See what I did there?
It’s true, though. Most of the time, most of the people will act the way we expect.
However most of the time we aren’t trying to get most of the people to do what we want. (to change their thinking, perceptions, behaviours)
We usually target very specific segments, commonly referred to as niche’s. They’re the kendo club, the amateur cartoonist or karaoke restaurant enthusiasts.
Most of the time, those people are weird. Different to the norm.
Generalisations are useful, but let’s keep in mind who we’re really trying to connect with.
We know it’s wrong but we can’t avoid it. When we make new products we always bring our own interests to the table.
‘Those people don’t use Twitter.’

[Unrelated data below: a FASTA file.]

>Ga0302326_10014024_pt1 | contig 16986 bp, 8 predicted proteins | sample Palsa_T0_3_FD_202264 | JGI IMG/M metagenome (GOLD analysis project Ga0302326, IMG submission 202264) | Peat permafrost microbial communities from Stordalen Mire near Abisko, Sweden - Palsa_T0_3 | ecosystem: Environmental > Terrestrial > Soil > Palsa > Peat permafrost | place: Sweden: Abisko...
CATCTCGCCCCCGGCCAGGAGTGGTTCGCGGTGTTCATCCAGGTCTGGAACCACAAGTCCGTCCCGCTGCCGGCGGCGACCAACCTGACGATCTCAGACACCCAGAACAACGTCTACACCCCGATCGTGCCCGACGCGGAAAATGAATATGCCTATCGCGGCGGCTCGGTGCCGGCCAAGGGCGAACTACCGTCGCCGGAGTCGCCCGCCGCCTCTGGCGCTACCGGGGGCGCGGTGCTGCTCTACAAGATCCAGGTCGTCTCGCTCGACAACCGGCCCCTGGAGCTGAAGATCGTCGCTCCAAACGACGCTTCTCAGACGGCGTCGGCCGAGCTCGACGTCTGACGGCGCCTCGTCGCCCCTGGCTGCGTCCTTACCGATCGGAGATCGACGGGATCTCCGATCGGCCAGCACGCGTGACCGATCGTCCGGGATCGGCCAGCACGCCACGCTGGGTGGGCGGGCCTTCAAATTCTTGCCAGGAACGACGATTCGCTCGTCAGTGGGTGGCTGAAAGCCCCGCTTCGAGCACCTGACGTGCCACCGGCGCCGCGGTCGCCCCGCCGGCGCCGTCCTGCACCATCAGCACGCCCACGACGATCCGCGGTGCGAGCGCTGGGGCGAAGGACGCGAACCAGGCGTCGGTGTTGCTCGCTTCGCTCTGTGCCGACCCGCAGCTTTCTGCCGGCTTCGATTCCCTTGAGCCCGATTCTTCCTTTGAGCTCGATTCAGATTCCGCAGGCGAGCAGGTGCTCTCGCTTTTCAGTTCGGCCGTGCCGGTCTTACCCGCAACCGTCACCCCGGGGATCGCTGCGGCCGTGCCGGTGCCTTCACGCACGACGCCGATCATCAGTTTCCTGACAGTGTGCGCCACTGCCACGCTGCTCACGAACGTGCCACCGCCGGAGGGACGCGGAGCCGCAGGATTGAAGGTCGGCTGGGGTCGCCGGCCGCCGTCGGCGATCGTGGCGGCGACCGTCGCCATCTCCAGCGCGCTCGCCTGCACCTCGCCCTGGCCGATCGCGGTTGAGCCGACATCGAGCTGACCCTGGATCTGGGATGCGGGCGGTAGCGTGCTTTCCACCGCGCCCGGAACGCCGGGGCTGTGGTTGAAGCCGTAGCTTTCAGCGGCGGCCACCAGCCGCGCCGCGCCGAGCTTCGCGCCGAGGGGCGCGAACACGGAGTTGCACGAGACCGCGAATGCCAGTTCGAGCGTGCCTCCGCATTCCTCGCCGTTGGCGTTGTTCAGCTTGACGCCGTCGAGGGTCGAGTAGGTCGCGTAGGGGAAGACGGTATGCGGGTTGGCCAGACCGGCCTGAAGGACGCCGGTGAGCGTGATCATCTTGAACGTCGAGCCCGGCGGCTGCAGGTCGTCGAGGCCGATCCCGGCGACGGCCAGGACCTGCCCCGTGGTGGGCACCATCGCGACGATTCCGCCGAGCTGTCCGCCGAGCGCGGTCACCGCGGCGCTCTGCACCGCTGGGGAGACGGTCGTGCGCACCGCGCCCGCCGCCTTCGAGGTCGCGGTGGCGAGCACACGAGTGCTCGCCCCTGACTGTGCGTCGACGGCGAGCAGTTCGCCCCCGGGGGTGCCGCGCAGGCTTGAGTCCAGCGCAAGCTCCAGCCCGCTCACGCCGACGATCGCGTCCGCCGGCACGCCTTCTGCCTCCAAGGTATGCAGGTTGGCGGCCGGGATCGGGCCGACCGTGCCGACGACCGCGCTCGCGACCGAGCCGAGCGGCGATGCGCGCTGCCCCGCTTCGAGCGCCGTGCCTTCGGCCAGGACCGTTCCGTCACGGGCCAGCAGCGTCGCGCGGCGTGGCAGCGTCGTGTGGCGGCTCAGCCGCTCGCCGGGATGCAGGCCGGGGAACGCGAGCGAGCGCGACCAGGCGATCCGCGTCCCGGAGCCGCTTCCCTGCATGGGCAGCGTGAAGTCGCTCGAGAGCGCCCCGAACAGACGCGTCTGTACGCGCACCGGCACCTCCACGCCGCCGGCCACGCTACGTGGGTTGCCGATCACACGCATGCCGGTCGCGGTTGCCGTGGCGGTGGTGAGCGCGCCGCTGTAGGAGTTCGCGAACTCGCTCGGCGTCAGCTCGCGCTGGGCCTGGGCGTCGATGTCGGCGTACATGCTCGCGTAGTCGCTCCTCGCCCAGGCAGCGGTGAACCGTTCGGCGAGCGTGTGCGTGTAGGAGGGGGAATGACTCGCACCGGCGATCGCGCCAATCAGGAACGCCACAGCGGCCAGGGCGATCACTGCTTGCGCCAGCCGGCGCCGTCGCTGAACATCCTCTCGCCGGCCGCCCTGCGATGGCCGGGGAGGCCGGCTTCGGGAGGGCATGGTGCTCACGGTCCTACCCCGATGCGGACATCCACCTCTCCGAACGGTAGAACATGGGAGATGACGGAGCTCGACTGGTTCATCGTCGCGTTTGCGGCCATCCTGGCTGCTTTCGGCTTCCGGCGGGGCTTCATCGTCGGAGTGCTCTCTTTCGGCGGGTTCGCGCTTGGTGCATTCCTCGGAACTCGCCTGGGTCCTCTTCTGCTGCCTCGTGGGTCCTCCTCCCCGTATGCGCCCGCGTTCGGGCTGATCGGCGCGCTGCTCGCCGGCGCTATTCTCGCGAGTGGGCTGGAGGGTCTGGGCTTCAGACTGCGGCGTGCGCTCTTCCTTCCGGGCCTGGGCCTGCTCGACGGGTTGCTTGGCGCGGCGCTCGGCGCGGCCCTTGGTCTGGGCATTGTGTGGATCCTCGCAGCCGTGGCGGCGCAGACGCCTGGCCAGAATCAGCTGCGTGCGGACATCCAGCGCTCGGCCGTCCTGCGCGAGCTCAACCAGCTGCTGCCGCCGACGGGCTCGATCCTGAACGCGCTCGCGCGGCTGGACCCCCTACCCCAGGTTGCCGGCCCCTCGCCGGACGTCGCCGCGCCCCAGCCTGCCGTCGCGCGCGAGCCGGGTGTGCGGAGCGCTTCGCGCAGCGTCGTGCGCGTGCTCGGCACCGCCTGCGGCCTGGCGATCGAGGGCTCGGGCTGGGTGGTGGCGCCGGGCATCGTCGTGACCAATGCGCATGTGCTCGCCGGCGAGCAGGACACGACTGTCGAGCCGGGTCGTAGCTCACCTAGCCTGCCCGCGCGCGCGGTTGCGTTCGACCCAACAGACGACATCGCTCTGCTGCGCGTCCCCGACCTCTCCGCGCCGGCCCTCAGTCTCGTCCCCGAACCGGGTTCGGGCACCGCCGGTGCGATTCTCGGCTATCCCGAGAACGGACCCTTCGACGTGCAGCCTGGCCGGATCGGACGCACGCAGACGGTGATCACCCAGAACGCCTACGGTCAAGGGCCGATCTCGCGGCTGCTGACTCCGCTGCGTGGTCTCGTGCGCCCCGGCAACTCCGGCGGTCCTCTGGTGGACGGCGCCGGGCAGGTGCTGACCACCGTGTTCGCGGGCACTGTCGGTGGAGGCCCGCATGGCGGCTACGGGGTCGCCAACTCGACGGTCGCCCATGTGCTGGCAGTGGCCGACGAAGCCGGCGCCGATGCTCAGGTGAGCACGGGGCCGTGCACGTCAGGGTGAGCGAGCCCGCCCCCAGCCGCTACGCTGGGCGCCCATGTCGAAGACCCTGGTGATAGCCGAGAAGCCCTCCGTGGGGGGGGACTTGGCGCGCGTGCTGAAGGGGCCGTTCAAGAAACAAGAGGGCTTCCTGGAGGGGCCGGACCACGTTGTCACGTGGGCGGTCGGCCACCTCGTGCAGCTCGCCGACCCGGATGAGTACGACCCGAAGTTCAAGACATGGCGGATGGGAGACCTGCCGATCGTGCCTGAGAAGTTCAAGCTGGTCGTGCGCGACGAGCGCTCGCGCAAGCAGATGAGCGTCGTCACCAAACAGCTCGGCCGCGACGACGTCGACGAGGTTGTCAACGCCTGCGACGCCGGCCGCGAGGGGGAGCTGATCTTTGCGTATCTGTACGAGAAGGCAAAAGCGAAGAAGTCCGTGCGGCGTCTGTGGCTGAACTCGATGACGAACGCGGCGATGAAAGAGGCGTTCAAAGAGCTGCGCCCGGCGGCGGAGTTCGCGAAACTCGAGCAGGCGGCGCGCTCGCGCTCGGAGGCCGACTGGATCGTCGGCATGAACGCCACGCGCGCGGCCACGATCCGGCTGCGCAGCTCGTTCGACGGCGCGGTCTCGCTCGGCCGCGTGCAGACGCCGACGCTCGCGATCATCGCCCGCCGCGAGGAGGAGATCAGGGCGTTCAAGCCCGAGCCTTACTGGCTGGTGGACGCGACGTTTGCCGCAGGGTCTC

‘We should charge 99c. That’s how Apple price their apps!’
‘Our market prefers to contact us on Social Media.’
Of course, these assumptions are based on ourselves, and we try hard to apply them to our market because we desperately want to be our target market. But we’re not.
That leaves us with two choices. Drop the assumptions and make products for the market (not like us) or keep making products that we like and go bankrupt.
A big mistake many businesses make is that they focus on themselves.
What do I like? What would I pay? What do I believe? What do I buy?
It’s all about me.
When, in fact, the only similarity between us and our target market is that we are the same species. That’s it.
We try to get around it by generalising or profiling our customers and guessing what they like (while still basing it on our personal preferences).
Researching your target means there are no assumptions. Just ask them what they like. Show them your work and ask for their feedback.
You might be surprised how well your message cuts through when you show intimate knowledge of what they want to hear, see and do.